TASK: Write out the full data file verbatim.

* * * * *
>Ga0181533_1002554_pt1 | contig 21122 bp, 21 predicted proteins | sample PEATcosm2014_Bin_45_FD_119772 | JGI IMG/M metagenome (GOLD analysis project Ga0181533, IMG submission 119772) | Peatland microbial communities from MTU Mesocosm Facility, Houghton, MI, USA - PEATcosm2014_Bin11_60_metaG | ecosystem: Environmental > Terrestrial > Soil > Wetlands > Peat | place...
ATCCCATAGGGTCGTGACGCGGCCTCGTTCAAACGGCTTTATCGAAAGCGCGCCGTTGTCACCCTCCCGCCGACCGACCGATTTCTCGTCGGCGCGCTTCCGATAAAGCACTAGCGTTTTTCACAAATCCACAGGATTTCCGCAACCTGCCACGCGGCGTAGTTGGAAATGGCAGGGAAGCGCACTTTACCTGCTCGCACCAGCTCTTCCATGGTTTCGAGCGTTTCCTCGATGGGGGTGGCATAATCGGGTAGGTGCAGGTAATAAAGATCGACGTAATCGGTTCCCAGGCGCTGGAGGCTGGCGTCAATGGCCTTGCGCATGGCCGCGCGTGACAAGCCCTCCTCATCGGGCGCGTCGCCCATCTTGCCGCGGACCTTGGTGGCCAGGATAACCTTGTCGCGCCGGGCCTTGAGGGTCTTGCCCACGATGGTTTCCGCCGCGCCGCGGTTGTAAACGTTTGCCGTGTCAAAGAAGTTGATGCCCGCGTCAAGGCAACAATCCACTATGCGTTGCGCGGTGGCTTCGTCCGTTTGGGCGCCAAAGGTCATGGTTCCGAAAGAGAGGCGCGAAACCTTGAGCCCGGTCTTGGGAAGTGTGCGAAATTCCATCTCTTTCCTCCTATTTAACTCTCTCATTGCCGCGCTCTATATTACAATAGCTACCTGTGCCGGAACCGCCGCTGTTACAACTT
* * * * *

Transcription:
>Ga0181533_1002554_pt1 | contig 21122 bp, 21 predicted proteins | sample PEATcosm2014_Bin_45_FD_119772 | JGI IMG/M metagenome (GOLD analysis project Ga0181533, IMG submission 119772) | Peatland microbial communities from MTU Mesocosm Facility, Houghton, MI, USA - PEATcosm2014_Bin11_60_metaG | ecosystem: Environmental > Terrestrial > Soil > Wetlands > Peat | place...
ATCCCATAGGGTCGTGACGCGGCCTCGTTCAAACGGCTTTATCGAAAGCGCGCCGTTGTCACCCTCCCGCCGACCGACCGATTTCTCGTCGGCGCGCTTCCGATAAAGCACTAGCGTTTTTCACAAATCCACAGGATTTCCGCAACCTGCCACGCGGCGTAGTTGGAAATGGCAGGGAAGCGCACTTTACCTGCTCGCACCAGCTCTTCCATGGTTTCGAGCGTTTCCTCGATGGGGGTGGCATAATCGGGTAGGTGCAGGTAATAAAGATCGACGTAATCGGTTCCCAGGCGCTGGAGGCTGGCGTCAATGGCCTTGCGCATGGCCGCGCGTGACAAGCCCTCCTCATCGGGCGCGTCGCCCATCTTGCCGCGGACCTTGGTGGCCAGGATAACCTTGTCGCGCCGGGCCTTGAGGGTCTTGCCCACGATGGTTTCCGCCGCGCCGCGGTTGTAAACGTTTGCCGTGTCAAAGAAGTTGATGCCCGCGTCAAGGCAACAATCCACTATGCGTTGCGCGGTGGCTTCGTCCGTTTGGGCGCCAAAGGTCATGGTTCCGAAAGAGAGGCGCGAAACCTTGAGCCCGGTCTTGGGAAGTGTGCGAAATTCCATCTCTTTCCTCCTATTTAACTCTCTCATTGCCGCGCTCTATATTACAATAGCTACCTGTGCCGGAACCGCCGCTGTTACAACTT